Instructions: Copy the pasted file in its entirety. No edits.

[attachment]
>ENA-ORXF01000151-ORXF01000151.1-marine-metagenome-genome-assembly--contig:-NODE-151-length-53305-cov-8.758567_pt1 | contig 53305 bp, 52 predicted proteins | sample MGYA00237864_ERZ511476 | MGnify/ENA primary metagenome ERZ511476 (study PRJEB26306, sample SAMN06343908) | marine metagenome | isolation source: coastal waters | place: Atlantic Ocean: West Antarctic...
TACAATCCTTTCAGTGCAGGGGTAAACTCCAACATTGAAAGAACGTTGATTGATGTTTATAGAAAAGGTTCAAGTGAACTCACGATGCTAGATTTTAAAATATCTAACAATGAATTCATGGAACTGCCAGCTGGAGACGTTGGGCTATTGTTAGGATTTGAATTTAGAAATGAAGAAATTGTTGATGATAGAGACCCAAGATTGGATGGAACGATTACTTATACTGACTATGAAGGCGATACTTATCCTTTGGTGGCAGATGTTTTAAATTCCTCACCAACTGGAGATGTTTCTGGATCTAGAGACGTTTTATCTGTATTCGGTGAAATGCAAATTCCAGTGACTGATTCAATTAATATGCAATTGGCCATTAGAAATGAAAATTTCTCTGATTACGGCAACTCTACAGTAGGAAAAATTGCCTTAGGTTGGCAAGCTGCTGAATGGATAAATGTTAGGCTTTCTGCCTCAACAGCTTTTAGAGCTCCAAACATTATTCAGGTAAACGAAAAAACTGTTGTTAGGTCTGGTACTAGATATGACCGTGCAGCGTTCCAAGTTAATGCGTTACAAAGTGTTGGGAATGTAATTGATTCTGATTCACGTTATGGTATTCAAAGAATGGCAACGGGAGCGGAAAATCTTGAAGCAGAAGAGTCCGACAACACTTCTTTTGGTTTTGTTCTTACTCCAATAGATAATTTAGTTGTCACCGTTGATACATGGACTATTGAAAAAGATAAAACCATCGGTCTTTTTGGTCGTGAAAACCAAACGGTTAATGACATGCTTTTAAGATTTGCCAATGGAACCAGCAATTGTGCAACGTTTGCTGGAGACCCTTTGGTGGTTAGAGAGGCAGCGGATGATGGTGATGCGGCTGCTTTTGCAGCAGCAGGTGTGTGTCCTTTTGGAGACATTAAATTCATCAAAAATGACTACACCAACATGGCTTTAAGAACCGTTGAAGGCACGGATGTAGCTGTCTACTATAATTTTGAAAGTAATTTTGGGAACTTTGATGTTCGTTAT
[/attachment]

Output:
>ENA-ORXF01000151-ORXF01000151.1-marine-metagenome-genome-assembly--contig:-NODE-151-length-53305-cov-8.758567_pt1 | contig 53305 bp, 52 predicted proteins | sample MGYA00237864_ERZ511476 | MGnify/ENA primary metagenome ERZ511476 (study PRJEB26306, sample SAMN06343908) | marine metagenome | isolation source: coastal waters | place: Atlantic Ocean: West Antarctic...
TACAATCCTTTCAGTGCAGGGGTAAACTCCAACATTGAAAGAACGTTGATTGATGTTTATAGAAAAGGTTCAAGTGAACTCACGATGCTAGATTTTAAAATATCTAACAATGAATTCATGGAACTGCCAGCTGGAGACGTTGGGCTATTGTTAGGATTTGAATTTAGAAATGAAGAAATTGTTGATGATAGAGACCCAAGATTGGATGGAACGATTACTTATACTGACTATGAAGGCGATACTTATCCTTTGGTGGCAGATGTTTTAAATTCCTCACCAACTGGAGATGTTTCTGGATCTAGAGACGTTTTATCTGTATTCGGTGAAATGCAAATTCCAGTGACTGATTCAATTAATATGCAATTGGCCATTAGAAATGAAAATTTCTCTGATTACGGCAACTCTACAGTAGGAAAAATTGCCTTAGGTTGGCAAGCTGCTGAATGGATAAATGTTAGGCTTTCTGCCTCAACAGCTTTTAGAGCTCCAAACATTATTCAGGTAAACGAAAAAACTGTTGTTAGGTCTGGTACTAGATATGACCGTGCAGCGTTCCAAGTTAATGCGTTACAAAGTGTTGGGAATGTAATTGATTCTGATTCACGTTATGGTATTCAAAGAATGGCAACGGGAGCGGAAAATCTTGAAGCAGAAGAGTCCGACAACACTTCTTTTGGTTTTGTTCTTACTCCAATAGATAATTTAGTTGTCACCGTTGATACATGGACTATTGAAAAAGATAAAACCATCGGTCTTTTTGGTCGTGAAAACCAAACGGTTAATGACATGCTTTTAAGATTTGCCAATGGAACCAGCAATTGTGCAACGTTTGCTGGAGACCCTTTGGTGGTTAGAGAGGCAGCGGATGATGGTGATGCGGCTGCTTTTGCAGCAGCAGGTGTGTGTCCTTTTGGAGACATTAAATTCATCAAAAATGACTACACCAACATGGCTTTAAGAACCGTTGAAGGCACGGATGTAGCTGTCTACTATAATTTTGAAAGTAATTTTGGGAACTTTGATGTTCGTTAT